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“Ideally, partners get their own therapy,” says Hall.
“The problem is that all the assumptions made by well-meaning friends about sex addiction are also shared by many therapists who are untrained in this area.
Some relationship therapists work with the partner’s pain by treating it as an infidelity, for example, but it’s so much more than that – and sometimes it isn’t even that at all, with some people not actually having sex elsewhere, but using porn instead.” No wonder Hall’s therapeutic practice, which recognises the uniqueness of the partner’s pain, has gone from strength to strength.
Also providing a haven of hope is the small, but growing, number of support groups.
“It could involve sex with a partner, but it may also mean activities such as viewing pornography, masturbation, visiting prostitutes or using sex chat lines,” it explains, claiming that while for most people such habits don’t cause problems, sex addicts are unable to control these urges and actions.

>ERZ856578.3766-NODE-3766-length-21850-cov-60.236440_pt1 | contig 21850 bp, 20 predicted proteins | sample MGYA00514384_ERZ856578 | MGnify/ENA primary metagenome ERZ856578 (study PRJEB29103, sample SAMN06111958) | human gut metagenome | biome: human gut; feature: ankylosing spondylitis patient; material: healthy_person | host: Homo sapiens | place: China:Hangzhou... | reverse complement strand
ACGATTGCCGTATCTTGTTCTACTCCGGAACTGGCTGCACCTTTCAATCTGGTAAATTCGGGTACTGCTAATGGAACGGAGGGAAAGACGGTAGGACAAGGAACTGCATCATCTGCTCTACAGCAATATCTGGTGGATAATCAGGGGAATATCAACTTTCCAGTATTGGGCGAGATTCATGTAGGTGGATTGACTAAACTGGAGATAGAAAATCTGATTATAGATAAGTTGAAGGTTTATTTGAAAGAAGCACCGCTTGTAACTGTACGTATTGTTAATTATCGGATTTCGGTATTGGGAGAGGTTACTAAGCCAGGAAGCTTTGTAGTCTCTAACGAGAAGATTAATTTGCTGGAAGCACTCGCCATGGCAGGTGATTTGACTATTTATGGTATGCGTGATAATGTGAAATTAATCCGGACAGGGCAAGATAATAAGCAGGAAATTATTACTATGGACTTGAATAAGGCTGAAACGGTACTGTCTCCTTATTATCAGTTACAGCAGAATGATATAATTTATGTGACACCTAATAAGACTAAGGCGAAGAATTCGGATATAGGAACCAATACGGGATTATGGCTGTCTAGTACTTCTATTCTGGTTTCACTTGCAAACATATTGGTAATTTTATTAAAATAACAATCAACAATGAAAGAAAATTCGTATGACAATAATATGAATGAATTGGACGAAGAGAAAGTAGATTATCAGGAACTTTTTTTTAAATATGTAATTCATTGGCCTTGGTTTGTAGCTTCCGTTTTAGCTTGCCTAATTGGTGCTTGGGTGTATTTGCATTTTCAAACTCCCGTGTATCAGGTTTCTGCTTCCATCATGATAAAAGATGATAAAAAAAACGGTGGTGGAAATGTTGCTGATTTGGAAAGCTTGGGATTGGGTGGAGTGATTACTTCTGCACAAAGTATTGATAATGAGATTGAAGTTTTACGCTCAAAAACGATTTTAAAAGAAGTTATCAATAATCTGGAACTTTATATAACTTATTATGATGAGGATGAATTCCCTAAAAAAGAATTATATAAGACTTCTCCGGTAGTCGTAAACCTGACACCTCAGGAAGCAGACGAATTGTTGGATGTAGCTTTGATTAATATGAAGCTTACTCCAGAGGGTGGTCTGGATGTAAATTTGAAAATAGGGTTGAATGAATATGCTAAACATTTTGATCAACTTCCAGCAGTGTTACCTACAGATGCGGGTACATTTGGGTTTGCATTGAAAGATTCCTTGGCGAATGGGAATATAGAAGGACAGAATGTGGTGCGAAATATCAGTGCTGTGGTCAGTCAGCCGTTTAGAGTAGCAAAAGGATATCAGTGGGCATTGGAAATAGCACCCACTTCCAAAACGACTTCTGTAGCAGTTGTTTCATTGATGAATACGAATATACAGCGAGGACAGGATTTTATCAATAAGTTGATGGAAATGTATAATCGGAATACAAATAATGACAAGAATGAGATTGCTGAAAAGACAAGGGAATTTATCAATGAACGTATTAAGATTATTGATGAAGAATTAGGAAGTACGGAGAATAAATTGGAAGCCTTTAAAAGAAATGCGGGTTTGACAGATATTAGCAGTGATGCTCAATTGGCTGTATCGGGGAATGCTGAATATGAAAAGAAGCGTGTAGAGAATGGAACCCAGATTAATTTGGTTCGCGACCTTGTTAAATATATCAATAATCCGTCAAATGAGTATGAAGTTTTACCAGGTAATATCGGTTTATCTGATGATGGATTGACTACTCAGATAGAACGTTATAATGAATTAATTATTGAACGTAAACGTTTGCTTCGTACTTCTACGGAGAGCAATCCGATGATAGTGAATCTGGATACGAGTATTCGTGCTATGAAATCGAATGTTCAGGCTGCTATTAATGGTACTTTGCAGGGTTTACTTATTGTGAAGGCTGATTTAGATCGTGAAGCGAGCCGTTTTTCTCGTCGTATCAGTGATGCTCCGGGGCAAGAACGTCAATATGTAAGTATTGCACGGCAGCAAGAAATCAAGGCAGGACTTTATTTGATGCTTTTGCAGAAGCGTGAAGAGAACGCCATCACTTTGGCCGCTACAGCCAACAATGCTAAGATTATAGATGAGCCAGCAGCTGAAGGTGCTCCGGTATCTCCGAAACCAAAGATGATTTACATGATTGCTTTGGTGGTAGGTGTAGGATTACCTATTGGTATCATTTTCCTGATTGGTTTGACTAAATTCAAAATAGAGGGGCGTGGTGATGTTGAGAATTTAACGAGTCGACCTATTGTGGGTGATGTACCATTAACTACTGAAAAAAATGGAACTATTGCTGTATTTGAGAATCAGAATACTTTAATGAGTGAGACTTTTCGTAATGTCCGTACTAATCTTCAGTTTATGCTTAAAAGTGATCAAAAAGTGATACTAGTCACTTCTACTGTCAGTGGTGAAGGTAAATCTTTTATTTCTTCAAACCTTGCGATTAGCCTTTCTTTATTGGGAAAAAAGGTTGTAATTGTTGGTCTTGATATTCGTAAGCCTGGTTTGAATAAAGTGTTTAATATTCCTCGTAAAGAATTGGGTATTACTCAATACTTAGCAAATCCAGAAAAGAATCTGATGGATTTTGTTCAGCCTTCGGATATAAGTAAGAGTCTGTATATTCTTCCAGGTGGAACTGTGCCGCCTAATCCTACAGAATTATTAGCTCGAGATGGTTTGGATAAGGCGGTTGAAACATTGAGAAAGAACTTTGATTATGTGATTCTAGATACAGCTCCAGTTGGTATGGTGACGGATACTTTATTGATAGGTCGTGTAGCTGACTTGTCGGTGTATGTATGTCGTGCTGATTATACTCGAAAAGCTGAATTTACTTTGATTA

No wonder many partners suffer trauma, which can lead to depression, anxiety and panic attacks, rage or utter dissociation.Nobody is suggesting partners should stay, she stresses. But even then, they need support with rebuilding trust and reclaiming their sexuality.” Rachel agrees.“Much as my husband tried to stop his behaviours by understanding the nature of sex addiction, he wasn’t willing to delve into the cause.“So when he sat me down one day to tell me he was a sex addict, I actually laughed – although I soon stopped when he disclosed night upon night of watching pornography for hours on end and numerous short-lived affairs.My life fell apart.” Sex addiction hurts partners in a way that no other addiction can, says Paula Hall, who has written a book on the subject.